Bob Bradway, Amgen CEO (Scott Eisen/Bloomberg via Getty Images)

Am­gen bel­lies back up to the M&A ta­ble for an­oth­er biotech buy­out, this time with a $2.5B deal for an an­ti­body play­er fo­cused on PS­MA

Five months after Amgen CEO Bob Bradway stepped up to the M&A table and acquired Five Prime for $1.9 billion, following up with the smaller Rodeo acquisition, he’s gone back in for another biotech buyout.

This time around, Amgen is paying $900 million cash while committing up to $1.6 billion in milestones to bag the privately held Teneobio, an antibody drug developer that has expertise in developing new bispecifics and multispecifics. In addition, Amgen cited Teneobio’s “T-cell engager platform, which expands on Amgen’s existing leadership position in bispecific T-cell engagers by providing a differentiated, but complementary, approach to Amgen’s current BiTE platform.”

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Art Levinson (Calico)

Google-backed Cal­i­co dou­bles down on an­ti-ag­ing R&D pact with Ab­b­Vie as part­ners ante up $1B, start to de­tail drug tar­gets

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According to their statement, each of the two players is putting up $500 million more to keep the labs humming.

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Busi­ness­es and schools can man­date the use of Covid-19 vac­cines un­der EUAs, DOJ says

As public and private companies stare down the reality of the Delta variant, many are now requiring that their employees or students be vaccinated against Covid-19 prior to attending school or to returning or starting a new job. Claims that such mandates are illegal or cannot be used for vaccines under emergency use authorizations have now been dismissed.

Setting the record straight, the Department of Justice on Monday called the mandates legal in a new memo, even when used for people with vaccines that remain subject to EUAs.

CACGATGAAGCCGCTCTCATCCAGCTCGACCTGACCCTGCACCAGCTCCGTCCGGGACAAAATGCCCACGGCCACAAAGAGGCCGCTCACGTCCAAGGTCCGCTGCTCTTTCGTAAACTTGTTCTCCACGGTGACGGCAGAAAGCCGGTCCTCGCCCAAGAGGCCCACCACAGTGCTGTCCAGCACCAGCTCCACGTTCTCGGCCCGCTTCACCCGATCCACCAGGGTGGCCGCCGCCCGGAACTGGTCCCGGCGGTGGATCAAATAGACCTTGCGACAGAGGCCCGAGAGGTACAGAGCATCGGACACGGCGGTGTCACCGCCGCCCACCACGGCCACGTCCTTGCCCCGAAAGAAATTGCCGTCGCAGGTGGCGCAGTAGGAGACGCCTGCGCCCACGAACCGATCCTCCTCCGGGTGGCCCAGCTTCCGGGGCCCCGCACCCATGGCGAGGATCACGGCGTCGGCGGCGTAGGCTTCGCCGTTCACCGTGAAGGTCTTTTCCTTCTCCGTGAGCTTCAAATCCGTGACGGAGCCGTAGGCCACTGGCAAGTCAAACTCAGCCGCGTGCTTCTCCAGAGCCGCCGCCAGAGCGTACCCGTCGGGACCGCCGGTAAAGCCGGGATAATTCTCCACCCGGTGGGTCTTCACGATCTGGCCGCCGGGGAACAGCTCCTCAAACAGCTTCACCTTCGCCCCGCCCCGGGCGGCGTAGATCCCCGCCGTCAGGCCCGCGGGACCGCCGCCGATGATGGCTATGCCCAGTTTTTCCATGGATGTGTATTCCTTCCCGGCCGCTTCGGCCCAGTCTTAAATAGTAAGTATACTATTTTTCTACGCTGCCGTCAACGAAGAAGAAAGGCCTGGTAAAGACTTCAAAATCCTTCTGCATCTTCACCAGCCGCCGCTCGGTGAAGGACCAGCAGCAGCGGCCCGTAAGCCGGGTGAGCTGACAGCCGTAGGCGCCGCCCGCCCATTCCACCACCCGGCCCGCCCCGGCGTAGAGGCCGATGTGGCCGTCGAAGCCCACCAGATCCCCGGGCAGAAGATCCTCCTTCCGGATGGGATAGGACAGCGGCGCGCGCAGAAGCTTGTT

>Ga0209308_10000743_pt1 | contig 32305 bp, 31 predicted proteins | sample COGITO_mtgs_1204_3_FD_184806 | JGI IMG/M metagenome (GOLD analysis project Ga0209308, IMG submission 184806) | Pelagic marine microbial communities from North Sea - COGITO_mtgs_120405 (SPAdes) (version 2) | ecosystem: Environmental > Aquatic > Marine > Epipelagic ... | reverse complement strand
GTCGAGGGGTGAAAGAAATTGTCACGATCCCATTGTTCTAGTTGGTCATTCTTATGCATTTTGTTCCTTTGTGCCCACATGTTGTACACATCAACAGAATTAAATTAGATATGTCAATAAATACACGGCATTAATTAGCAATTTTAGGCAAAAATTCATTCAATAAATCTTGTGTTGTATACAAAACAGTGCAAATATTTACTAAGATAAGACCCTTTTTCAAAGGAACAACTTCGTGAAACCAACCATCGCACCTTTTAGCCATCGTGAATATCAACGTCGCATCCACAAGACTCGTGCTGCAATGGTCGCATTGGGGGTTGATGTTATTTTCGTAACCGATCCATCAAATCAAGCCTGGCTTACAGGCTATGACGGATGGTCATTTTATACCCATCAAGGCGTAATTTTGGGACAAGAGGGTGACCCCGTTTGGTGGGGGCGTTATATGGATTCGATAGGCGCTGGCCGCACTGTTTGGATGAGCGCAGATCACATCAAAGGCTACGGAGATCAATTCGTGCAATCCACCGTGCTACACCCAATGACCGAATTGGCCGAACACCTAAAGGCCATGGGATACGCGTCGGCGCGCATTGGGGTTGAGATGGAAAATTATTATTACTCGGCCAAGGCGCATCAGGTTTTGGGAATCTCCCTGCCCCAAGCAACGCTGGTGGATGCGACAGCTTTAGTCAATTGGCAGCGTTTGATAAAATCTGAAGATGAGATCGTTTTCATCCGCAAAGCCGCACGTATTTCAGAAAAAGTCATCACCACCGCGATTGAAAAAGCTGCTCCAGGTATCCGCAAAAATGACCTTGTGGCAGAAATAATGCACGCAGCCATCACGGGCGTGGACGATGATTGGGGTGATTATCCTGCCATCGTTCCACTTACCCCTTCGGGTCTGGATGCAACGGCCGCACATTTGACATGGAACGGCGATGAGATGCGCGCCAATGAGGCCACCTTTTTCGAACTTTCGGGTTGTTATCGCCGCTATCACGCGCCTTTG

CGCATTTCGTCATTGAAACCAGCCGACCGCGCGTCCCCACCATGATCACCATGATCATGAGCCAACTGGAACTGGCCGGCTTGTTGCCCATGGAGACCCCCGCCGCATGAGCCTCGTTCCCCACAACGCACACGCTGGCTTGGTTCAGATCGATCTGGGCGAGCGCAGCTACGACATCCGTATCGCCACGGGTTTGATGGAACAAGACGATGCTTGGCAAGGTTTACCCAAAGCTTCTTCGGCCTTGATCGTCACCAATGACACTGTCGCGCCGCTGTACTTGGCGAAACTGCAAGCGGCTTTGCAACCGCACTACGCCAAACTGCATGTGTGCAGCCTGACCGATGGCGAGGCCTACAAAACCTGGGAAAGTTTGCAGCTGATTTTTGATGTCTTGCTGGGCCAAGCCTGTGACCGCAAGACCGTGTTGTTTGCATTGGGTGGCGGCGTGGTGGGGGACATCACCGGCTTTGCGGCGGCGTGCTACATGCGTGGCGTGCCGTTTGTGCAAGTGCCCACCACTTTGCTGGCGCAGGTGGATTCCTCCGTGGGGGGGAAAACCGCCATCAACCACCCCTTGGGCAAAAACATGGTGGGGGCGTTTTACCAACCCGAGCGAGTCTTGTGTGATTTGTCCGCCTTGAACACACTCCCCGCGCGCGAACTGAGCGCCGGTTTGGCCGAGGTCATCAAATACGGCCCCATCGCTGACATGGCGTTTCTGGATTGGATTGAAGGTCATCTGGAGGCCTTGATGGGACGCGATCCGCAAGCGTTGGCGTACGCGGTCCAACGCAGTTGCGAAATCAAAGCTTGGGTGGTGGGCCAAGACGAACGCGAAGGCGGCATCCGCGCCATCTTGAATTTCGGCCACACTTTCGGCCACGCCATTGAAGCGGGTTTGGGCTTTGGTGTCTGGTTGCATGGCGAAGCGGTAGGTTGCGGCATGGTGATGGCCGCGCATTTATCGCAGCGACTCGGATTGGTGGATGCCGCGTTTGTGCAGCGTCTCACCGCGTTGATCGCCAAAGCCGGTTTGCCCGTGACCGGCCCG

Ugur Sahin, BioNTech CEO (Bernd von Jutrczenka/dpa via AP Images)

BioN­Tech is spear­head­ing an mR­NA vac­cine de­vel­op­ment pro­gram for malar­ia, with a tech trans­fer planned for Africa

Flush with the success of its mRNA Covid-19 vaccine, BioNTech is now gearing up for one of the biggest challenges in vaccine development — which comes without potential profit.

The German mRNA pioneer says it plans to work on a jab for malaria, then transfer the tech to the African continent, where it will work with partners on developing the manufacturing ops needed to make this and other vaccines.

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No­var­tis reshuf­fles its wild cards; Tough sell for Bio­gen? Googling pro­teins; Ken Fra­zier's new gig; and more

Welcome back to Endpoints Weekly, your review of the week’s top biopharma headlines. Want this in your inbox every Saturday morning? Current Endpoints readers can visit their reader profile to add Endpoints Weekly. New to Endpoints? Sign up here.

If you enjoy the People section in this report, you may also want to check out Peer Review, my colleagues Alex Hoffman and Kathy Wong’s comprehensive compilation of comings and goings in biopharma.

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Frank Pallone (Kevin Dietsch/Pool via AP Images)

House com­mit­tee seeks more from FDA on in­spec­tion back­log, when to restart work on for­eign sites

House Energy & Commerce committee leaders are raising fresh questions about the FDA’s ability to conduct foreign manufacturing site inspections and bring down its growing backlog.

“While we understand that the emergence of COVID-19 required the agency to suspend in-person inspection activities temporarily, we remain concerned that more than one year into the pandemic, the strategy for resuming all inspections and addressing the backlog of delayed inspections remains unclear,” E&C chair Frank Pallone (D-NJ) and a group of five other bipartisan leaders of the committee wrote to FDA acting commissioner Janet Woodcock.